|Synopsys Insight: The Impact of Functional Safety, Reliability and Quality on Automotive ADAS SoCs|
Jun 06, 2016
|Synopsys Insight: Automotive Security Threats and Recommendations|
Jun 06, 2016
|Synopsys Insight: Road-Tested Reprogrammable Non-Volatile Memory IP: A Must Have for Automotive ICs|
Jun 06, 2016
|Synopsys Insight: Synopsys EM Processors: Accelerating the Path to SoC Safety Certification|
Jun 06, 2016
|Automotive ICs drive advanced design at established nodes|
Only a small yet shrinking number of applications fulfill the economic requirements of emerging technology nodes. However, there are plenty of opportunities at the established technology nodes; there are plenty of applications that don’t (won’t) benefit from the emerging technology nodes, and yet are advanced by design. Automotive is one of them.
Feb 03, 2015
|Automotive Safety: Achieving ISO 26262 Compliance with Processor IP – Part 2 of 2|
In the first part of this two-part article, we defined functional safety and the Automotive Safety Integrity Levels (ASILs) that determine the minimum testing requirements for safety-critical systems. We will now discuss how processor IP should be designed and the processes that must be followed to facilitate ISO certification of the safety-critical systems designed by OEMs.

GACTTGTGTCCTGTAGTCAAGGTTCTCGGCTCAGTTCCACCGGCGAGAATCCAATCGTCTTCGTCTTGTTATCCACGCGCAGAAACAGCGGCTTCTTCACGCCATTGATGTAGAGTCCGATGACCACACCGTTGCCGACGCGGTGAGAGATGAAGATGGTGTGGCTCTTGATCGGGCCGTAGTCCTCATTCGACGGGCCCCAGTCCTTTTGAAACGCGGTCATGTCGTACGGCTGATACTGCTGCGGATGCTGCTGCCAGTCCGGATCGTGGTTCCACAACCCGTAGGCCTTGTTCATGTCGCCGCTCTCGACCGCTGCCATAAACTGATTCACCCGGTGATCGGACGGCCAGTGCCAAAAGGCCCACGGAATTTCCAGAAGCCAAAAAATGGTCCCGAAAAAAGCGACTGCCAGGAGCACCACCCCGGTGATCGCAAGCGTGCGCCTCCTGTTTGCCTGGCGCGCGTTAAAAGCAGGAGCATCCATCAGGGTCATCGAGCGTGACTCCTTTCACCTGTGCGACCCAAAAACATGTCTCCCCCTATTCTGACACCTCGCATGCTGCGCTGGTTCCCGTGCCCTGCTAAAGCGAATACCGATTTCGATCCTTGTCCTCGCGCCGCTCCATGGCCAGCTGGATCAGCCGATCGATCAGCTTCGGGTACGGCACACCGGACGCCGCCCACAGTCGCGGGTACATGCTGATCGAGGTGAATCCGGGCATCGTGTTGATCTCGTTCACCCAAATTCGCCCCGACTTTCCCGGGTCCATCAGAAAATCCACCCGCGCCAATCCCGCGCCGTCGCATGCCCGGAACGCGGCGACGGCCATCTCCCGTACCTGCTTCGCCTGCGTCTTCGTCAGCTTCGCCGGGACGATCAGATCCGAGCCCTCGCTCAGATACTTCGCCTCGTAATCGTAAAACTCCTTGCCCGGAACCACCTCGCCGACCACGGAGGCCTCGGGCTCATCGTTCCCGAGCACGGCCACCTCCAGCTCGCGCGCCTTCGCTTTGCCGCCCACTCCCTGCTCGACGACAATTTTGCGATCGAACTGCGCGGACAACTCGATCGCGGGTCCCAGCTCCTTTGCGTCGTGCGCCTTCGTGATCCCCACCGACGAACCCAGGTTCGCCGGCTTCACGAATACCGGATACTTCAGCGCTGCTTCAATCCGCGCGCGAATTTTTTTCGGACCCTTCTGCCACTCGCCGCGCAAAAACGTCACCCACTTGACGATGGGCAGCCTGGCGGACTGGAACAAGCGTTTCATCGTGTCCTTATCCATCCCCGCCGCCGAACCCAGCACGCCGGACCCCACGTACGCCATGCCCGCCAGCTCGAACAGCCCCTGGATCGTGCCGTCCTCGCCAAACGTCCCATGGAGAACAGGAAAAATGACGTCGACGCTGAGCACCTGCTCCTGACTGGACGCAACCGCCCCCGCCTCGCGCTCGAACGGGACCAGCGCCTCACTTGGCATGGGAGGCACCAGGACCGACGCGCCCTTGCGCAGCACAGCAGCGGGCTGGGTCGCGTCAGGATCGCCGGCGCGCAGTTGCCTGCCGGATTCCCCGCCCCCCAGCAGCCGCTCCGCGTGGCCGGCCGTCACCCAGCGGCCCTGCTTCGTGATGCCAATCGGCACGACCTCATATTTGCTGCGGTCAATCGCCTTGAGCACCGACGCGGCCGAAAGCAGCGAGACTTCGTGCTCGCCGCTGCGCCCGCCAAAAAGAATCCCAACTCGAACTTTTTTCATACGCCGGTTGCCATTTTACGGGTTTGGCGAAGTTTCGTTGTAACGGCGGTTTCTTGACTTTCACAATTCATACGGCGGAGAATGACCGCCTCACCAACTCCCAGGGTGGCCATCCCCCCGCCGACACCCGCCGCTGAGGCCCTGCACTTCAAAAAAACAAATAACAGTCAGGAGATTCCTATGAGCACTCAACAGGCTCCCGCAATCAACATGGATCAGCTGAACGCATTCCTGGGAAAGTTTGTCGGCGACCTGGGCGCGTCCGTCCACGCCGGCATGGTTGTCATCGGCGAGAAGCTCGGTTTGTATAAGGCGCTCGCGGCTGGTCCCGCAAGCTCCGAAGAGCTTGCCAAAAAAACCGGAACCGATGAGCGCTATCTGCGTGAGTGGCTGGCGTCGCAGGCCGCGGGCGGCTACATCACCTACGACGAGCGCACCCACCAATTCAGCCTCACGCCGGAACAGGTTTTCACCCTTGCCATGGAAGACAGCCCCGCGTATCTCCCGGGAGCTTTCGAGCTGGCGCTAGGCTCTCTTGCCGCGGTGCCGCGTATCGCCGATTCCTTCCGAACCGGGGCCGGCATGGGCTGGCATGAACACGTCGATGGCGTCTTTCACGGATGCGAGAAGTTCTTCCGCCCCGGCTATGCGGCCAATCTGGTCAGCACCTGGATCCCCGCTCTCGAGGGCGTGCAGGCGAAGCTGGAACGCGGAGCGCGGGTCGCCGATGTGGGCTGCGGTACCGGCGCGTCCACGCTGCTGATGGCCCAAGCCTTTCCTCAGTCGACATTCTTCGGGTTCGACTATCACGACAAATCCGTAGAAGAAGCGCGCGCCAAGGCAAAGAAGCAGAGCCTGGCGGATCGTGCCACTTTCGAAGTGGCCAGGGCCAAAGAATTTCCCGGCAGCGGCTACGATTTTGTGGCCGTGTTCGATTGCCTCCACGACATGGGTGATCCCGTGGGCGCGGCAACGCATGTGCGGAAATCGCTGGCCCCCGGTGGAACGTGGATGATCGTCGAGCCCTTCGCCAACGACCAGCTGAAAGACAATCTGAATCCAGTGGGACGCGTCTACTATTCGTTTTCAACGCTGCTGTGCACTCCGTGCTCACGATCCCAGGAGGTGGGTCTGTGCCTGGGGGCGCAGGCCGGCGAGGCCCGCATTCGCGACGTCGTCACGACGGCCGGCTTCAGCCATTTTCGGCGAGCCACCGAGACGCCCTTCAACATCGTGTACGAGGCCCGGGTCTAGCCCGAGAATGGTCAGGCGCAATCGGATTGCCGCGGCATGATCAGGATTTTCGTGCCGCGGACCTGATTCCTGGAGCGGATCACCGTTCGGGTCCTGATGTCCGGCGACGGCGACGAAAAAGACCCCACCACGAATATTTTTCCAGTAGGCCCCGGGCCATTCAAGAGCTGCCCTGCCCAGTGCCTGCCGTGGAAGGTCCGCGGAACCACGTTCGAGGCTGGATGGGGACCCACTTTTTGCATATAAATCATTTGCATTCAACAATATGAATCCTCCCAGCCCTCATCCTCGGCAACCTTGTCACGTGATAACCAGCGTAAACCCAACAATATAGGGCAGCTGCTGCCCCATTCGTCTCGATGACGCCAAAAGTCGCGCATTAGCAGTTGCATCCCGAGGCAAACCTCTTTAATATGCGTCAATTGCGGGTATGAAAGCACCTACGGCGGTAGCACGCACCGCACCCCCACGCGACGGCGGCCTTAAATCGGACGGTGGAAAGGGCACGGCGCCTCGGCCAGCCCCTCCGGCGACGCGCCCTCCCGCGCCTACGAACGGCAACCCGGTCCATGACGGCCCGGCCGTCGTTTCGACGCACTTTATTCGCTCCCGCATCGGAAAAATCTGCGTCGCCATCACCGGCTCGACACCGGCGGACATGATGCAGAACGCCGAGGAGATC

Aug 01, 2014
|Using Ethernet in Automotive Networks|
Will Ethernet become the dominant interconnect for automotive applications? A look at the market trends and standards, and how to use Ethernet IP and virtual-prototyping solutions in automotive applications.
Jul 09, 2014
|How to Trim Automotive Sensor?|
In this article, you will learn more about the automotive sensing system market and it’s strong growth.
Jul 01, 2014
|Is Your Processor IP ISO 26262-Compliant?|
With the growth in ADAS and the growing demand for more safety-related SoCs and systems, it is important for semiconductor industry to have access to more ISO 26262-targeted IP products.
Jul 01, 2014
|Design Considerations for Non-Volatile Memory IP in Automotive Applications|
The key to designing semiconductor products for the high-volume automotive market is to meet the demanding requirements of a harsh environment without over designing the IC. This article will focus on the balancing act required to design non-volatile memory (NVM) for automotive Grade 0 applications that exceed quality and reliability criteria established for the extreme environment under the hood of a car, while respecting the cost and size parameters of even the smallest ICs. It will also cover the identification of critical test modes and developing a test flow that cuts test times by a factor of three over past NVM IP designs.
May 01, 2014
|Automotive Safety: Achieving ISO 26262 Compliance with Processor IP – Part 1 of 2|